Sir Brian Williamson is to stand down as chairman of Liffe, the derivatives exchange he turned into one of the most successful international trading platforms before selling it to Euronext for £555m in December 2001.
Sir Brian will continue to serve on the supervisory board of Euronext, the bourse which combines the Paris, Brussels, Amsterdam and Lisbon exchanges.
The company said Sir Brian would step down in July from the day-to-day running of the London futures market because Dutch corporate governance guidelines advise against individuals sitting both on the supervisory board of a company and also chairing one of its subsidiary businesses.
Euronext asked Sir Brian, 58, to remain in place for a year after buying the business to help with integration. He has chaired Liffe twice from 1985 to 1988 and since 1998.
The second time around, Sir Brian, together with Liffe's chief executive, Hugh Freedberg, created Liffe Connect, the electronic trading platform, which Euronext and exchanges in the US and Japan use.
Sir Brian and Mr Freedberg are also credited with having got a good price from Euronext, which triumphed in a tense bidding battle for Liffe with the London Stock Exchange.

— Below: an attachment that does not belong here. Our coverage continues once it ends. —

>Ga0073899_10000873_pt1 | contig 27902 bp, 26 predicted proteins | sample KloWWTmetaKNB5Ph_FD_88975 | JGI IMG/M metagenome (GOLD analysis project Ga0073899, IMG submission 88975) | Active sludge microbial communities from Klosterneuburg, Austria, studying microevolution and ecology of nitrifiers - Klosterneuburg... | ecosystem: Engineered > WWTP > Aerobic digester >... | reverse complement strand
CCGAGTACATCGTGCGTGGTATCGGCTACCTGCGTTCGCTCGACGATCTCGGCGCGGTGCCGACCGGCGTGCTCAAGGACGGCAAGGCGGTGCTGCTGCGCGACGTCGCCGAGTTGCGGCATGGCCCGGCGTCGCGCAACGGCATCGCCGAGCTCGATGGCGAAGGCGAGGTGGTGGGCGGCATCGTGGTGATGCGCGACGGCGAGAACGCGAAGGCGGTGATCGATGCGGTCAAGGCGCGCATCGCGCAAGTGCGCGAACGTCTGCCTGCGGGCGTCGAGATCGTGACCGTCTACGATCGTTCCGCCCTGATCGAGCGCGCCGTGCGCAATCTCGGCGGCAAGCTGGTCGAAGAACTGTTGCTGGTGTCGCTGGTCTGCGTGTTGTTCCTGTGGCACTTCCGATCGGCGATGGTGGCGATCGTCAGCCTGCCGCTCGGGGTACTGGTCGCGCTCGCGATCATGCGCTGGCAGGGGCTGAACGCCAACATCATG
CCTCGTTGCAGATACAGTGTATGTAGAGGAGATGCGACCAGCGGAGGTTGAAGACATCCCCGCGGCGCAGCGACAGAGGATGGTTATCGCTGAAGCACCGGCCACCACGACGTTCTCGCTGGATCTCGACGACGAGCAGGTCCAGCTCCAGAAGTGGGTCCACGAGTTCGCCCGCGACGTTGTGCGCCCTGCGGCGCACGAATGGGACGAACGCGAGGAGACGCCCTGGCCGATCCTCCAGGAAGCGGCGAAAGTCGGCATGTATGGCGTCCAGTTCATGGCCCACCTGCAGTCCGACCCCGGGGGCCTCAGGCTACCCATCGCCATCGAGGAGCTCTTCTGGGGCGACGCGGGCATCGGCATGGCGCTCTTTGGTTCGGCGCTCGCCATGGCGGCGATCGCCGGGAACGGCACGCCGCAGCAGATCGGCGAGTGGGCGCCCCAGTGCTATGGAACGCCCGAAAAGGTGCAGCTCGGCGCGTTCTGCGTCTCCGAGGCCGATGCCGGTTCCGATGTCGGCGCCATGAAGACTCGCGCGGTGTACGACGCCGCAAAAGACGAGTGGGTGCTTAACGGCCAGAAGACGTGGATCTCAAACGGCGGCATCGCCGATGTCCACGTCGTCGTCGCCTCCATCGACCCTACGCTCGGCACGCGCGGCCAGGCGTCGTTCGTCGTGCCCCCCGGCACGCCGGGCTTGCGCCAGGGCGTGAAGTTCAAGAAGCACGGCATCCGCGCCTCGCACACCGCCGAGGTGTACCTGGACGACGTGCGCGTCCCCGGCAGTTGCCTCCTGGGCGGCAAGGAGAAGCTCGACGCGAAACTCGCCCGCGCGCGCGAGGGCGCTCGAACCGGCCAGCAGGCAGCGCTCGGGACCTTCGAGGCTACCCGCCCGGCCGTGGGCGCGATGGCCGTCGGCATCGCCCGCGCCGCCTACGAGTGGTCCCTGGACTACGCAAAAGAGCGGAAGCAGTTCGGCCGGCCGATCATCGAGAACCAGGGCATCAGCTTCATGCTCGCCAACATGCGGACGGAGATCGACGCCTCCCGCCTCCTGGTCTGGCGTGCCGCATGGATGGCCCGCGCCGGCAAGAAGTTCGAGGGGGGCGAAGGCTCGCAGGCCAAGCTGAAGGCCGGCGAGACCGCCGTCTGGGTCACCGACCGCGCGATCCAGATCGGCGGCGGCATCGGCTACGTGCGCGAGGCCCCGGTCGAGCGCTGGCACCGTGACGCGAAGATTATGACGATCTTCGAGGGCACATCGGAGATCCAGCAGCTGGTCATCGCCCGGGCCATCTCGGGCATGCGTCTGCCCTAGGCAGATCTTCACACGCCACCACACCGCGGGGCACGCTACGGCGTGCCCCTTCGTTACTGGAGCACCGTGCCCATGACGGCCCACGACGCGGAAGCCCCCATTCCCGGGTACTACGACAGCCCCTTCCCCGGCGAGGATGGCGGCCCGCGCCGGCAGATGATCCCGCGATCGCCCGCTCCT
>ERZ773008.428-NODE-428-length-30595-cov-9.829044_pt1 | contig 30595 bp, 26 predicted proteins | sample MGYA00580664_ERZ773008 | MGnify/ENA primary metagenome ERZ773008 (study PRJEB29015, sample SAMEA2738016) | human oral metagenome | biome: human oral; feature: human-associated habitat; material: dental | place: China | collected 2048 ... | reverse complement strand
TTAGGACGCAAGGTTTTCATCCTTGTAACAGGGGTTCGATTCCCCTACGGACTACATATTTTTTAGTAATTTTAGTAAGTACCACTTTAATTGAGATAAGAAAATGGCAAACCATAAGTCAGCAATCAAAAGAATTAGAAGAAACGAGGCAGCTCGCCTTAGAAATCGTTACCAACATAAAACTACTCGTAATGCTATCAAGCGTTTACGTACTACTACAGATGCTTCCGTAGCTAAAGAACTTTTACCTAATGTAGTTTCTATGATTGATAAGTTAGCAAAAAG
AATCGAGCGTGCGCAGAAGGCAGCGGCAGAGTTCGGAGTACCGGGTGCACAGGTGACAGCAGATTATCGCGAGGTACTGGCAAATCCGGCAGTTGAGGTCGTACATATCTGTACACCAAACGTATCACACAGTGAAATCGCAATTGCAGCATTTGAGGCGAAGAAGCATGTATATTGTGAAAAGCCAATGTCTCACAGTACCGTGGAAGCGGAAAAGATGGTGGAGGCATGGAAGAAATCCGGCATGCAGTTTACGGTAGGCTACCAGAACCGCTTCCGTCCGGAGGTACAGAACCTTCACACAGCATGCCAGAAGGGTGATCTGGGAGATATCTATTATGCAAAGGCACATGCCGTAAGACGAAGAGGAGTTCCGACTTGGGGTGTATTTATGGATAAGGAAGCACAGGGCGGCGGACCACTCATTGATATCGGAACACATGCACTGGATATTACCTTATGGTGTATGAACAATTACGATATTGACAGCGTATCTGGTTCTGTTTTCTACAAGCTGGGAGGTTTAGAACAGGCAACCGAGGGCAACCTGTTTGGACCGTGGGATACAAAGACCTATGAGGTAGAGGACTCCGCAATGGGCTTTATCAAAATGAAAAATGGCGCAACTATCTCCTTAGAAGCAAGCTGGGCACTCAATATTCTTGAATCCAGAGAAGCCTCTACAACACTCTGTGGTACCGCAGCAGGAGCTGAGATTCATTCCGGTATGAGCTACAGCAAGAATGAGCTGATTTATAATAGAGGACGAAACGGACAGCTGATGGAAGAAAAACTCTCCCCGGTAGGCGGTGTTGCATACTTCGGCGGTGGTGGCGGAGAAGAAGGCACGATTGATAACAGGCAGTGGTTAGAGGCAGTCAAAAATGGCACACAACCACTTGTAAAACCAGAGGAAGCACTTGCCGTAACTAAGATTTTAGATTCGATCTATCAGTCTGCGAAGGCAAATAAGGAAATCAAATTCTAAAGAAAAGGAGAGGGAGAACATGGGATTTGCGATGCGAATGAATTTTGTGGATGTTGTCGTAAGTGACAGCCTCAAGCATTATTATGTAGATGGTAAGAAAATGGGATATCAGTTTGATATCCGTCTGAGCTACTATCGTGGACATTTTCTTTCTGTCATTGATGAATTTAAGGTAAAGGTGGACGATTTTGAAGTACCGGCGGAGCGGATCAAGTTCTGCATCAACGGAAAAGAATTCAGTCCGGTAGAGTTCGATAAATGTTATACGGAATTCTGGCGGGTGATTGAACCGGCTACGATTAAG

Sir Brian predicted the deal would be the first of a number of large mergers of international exchanges. "It will probably not come from the boards of exchanges themselves, but from their shareholders. Those boards which respond to this – like Liffe's board did – will be successful," he said.
Sir Brian had been widely touted as the successor of Don Cruickshank, the chairman of the LSE, who is stepping down later this year. The Exchange said last week that Chris Gibson-Smith, a veteran of the oil industry, would step into the chairman's role.
Euronext's annual report showed Sir Brian was paid €1.06m (£724,880) in salary and bonuses last year.
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